|Note: This tutorial assumes that you have completed the previous tutorials: ROS Tutorials.|
|Please ask about problems and questions regarding this tutorial on answers.ros.org. Don't forget to include in your question the link to this page, the versions of your OS & ROS, and also add appropriate tags.|
How to Calibrate a Monocular CameraDescription: This tutorial cover using the camera_calibration's cameracalibrator.py node to calibrate a monocular camera with a raw image over ROS.
Keywords: monocular, camera, calibrate
Tutorial Level: BEGINNER
Make sure that you have the following:
a large checkerboard with known dimensions. This tutorial uses a 8x6 checkerboard with 108mm squares. Calibration uses the interior vertex points of the checkerboard, so an "9x7" board uses the interior vertex parameter "8x6" as in the example below.
- a well lit 5m x 5m area clear of obstructions and check board patterns
- a monocular camera publishing images over ROS
Start by getting the dependencies and compiling the driver.
$ rosdep install camera_calibration
Make sure that your monocular camera is publishing images over ROS. Let's list the topics to check that the images are published:
$ rostopic list
This will show you all the topics published, check to see that there is an image_raw topic. The default topics provided by most ROS camera drivers are:
If you have multiple cameras or are running the driver in its own namespace, your topic names may differ.
Running the Calibration Node
To start the calibration you will need to load the image topics that will be calibrated:
$ rosrun camera_calibration cameracalibrator.py --size 8x6 --square 0.108 image:=/camera/image_raw camera:=/camera
This will open up the calibration window which will highlight the checkerboard:
If it does not open up the window try the following parameter:
If you can't see any colored dots make sure you count the interior vertex points, not the squares!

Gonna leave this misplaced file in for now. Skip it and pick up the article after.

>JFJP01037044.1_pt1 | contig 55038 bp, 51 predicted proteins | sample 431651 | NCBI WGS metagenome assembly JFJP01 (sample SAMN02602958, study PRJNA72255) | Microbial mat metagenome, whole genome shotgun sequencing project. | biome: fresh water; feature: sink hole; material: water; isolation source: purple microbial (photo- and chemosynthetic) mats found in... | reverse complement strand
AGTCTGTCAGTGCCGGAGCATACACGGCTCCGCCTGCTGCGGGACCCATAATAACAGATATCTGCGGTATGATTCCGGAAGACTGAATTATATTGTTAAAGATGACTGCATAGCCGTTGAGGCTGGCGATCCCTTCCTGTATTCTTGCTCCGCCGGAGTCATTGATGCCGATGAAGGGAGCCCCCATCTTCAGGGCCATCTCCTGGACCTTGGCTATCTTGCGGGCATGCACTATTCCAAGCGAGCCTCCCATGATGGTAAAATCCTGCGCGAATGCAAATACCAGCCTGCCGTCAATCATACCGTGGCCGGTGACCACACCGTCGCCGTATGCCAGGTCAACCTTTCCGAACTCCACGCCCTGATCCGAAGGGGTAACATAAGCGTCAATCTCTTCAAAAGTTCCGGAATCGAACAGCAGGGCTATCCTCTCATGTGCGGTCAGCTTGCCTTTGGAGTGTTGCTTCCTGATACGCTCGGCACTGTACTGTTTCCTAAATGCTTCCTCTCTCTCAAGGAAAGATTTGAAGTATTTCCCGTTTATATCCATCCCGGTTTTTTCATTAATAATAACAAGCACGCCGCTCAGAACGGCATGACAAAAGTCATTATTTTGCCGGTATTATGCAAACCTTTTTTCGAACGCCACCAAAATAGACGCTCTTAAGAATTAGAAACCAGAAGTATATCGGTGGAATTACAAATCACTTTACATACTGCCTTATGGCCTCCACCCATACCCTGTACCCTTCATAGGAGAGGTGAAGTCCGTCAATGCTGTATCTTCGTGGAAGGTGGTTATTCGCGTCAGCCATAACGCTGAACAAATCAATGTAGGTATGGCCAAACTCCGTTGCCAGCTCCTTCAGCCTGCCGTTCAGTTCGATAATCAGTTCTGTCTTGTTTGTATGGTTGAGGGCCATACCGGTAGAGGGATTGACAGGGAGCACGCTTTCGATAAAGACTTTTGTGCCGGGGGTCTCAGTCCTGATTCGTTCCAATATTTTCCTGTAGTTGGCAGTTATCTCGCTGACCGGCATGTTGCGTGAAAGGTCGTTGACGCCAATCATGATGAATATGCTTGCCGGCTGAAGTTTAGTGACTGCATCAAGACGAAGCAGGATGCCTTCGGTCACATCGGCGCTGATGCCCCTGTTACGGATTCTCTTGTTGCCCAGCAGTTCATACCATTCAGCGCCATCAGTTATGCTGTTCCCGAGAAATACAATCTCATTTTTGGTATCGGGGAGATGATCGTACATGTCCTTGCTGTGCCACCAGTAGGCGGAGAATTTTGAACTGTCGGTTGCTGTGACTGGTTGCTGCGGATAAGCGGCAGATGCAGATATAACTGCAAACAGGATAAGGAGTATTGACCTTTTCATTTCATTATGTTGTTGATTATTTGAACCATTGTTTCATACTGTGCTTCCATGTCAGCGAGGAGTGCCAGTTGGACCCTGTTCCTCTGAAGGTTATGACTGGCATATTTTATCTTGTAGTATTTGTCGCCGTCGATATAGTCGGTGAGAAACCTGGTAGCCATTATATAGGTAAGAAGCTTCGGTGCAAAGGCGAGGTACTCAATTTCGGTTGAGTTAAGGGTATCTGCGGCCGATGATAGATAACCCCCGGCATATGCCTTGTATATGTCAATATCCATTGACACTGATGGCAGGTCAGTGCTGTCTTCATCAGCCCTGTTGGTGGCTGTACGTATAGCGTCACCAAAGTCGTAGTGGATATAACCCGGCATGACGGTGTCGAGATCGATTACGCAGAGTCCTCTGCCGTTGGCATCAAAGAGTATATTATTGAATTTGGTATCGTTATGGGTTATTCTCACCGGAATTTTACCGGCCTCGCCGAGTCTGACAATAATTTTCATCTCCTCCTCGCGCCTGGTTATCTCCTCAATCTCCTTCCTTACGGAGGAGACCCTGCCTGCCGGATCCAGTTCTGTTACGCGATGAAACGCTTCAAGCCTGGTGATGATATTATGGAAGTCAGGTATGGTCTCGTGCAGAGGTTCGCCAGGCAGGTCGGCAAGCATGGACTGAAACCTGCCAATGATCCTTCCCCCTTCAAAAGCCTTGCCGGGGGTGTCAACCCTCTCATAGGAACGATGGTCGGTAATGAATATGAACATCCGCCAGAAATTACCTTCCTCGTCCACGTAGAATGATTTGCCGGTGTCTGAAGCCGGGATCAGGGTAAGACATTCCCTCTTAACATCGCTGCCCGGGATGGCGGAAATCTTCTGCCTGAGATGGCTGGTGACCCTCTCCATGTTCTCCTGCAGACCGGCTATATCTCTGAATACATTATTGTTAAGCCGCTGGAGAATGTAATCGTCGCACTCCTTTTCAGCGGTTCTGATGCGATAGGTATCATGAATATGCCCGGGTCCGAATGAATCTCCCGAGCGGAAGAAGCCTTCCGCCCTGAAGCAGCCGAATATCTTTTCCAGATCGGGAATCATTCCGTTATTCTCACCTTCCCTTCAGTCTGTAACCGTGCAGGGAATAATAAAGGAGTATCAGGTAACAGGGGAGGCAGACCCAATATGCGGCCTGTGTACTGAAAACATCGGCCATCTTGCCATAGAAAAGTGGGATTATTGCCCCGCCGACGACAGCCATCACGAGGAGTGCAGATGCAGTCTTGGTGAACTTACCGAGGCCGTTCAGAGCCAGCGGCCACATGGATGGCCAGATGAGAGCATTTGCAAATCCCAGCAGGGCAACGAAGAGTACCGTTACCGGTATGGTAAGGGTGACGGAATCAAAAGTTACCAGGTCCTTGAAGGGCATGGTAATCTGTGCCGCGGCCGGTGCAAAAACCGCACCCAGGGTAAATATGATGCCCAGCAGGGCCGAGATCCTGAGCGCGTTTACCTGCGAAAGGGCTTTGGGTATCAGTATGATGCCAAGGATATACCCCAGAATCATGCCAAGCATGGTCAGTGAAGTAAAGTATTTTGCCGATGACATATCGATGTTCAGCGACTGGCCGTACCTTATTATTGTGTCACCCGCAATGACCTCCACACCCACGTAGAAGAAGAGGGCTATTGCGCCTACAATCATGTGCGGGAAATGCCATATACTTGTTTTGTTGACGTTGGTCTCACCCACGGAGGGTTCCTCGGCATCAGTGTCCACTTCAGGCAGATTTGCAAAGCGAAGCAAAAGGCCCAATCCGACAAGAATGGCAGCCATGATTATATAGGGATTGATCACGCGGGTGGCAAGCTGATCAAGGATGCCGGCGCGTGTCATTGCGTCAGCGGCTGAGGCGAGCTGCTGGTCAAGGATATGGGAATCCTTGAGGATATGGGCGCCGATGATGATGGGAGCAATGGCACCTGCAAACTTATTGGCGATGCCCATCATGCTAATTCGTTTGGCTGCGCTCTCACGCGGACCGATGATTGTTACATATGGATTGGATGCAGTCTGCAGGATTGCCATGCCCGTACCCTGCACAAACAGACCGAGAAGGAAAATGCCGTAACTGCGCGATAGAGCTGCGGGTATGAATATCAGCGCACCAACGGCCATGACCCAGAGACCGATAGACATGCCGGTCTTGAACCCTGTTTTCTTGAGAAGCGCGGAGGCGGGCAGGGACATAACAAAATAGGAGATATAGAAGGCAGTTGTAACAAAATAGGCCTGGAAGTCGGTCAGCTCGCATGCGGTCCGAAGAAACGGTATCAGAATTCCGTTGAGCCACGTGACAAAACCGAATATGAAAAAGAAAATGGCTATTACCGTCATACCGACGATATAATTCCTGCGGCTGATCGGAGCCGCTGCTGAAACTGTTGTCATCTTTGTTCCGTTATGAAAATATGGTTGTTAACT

New in D
Starting in Diamondback, you will be able to use multiple size checkerboards to calibrate a camera.
To use multiple checkerboards, give multiple --size and --square options for additional boards. Make sure the boards have different dimensions, so the calibration system can tell them apart.
Moving the Checkerboard
In order to get a good calibration you will need to move the checkerboard around in the camera frame such that:
- checkerboard on the camera's left, right, top and bottom of field of view
- X bar - left/right in field of view
- Y bar - top/bottom in field of view
- Size bar - toward/away and tilt from the camera
- checkerboard filling the whole field of view
- checkerboard tilted to the left, right, top and bottom (Skew)
At each step, hold the checkerboard still until the image is highlighted in the calibration window.
As you move the checkerboard around you will see three bars on the calibration sidebar increase in length. When the CALIBRATE button lights, you have enough data for calibration and can click CALIBRATE to see the results.
Calibration can take about a minute. The windows might be greyed out but just wait, it is working.
After the calibration is complete you will see the calibration results in the terminal and the calibrated image in the calibration window:
A successful calibration will result in real-world straight edges appearing straight in the corrected image.
A failed calibration usually results in blank or unrecognizable images, or images that do not preserve straight edges.
After a successful calibration, you can use the slider at the top of the calibration window to change the size of the rectified image. A scale of 0.0 means that the image is sized so that all pixels in the rectified image are valid. The rectified image has no border, but some pixels from the original image are discarded. A scale of 1.0 means that all pixels in the original image are visible, but the rectified image has black borders where there are no input pixels in the original image.
D = [-0.33758562758914146, 0.11161239414304096, -0.00021819272592442094, -3.029195446330518e-05] K = [430.21554970319971, 0.0, 306.6913434743704, 0.0, 430.53169252696676, 227.22480030078816, 0.0, 0.0, 1.0] R = [1.0, 0.0, 0.0, 0.0, 1.0, 0.0, 0.0, 0.0, 1.0] P = [1.0, 0.0, 0.0, 0.0, 0.0, 1.0, 0.0, 0.0, 0.0, 0.0, 1.0, 0.0] # oST version 5.0 parameters [image] width 640 height 480 [narrow_stereo/left] camera matrix 430.215550 0.000000 306.691343 0.000000 430.531693 227.224800 0.000000 0.000000 1.000000 distortion -0.337586 0.111612 -0.000218 -0.000030 0.0000 rectification 1.000000 0.000000 0.000000 0.000000 1.000000 0.000000 0.000000 0.000000 1.000000 projection 1.000000 0.000000 0.000000 0.000000 0.000000 1.000000 0.000000 0.000000 0.000000 0.000000 1.000000 0.000000
If you are satisfied with the calibration, click COMMIT to send the calibration parameters to the camera for permanent storage. The GUI exits and you should see "writing calibration data to ..." in the console.
Creating a yml file
The Camera Calibration Parser helps you to create a yml file, which you can load with nearly all ros camera driver using the camera_info_url parameter.
Rectifying an image
Simply loading a calibration file does not rectify the image. For rectification, use the image_proc package.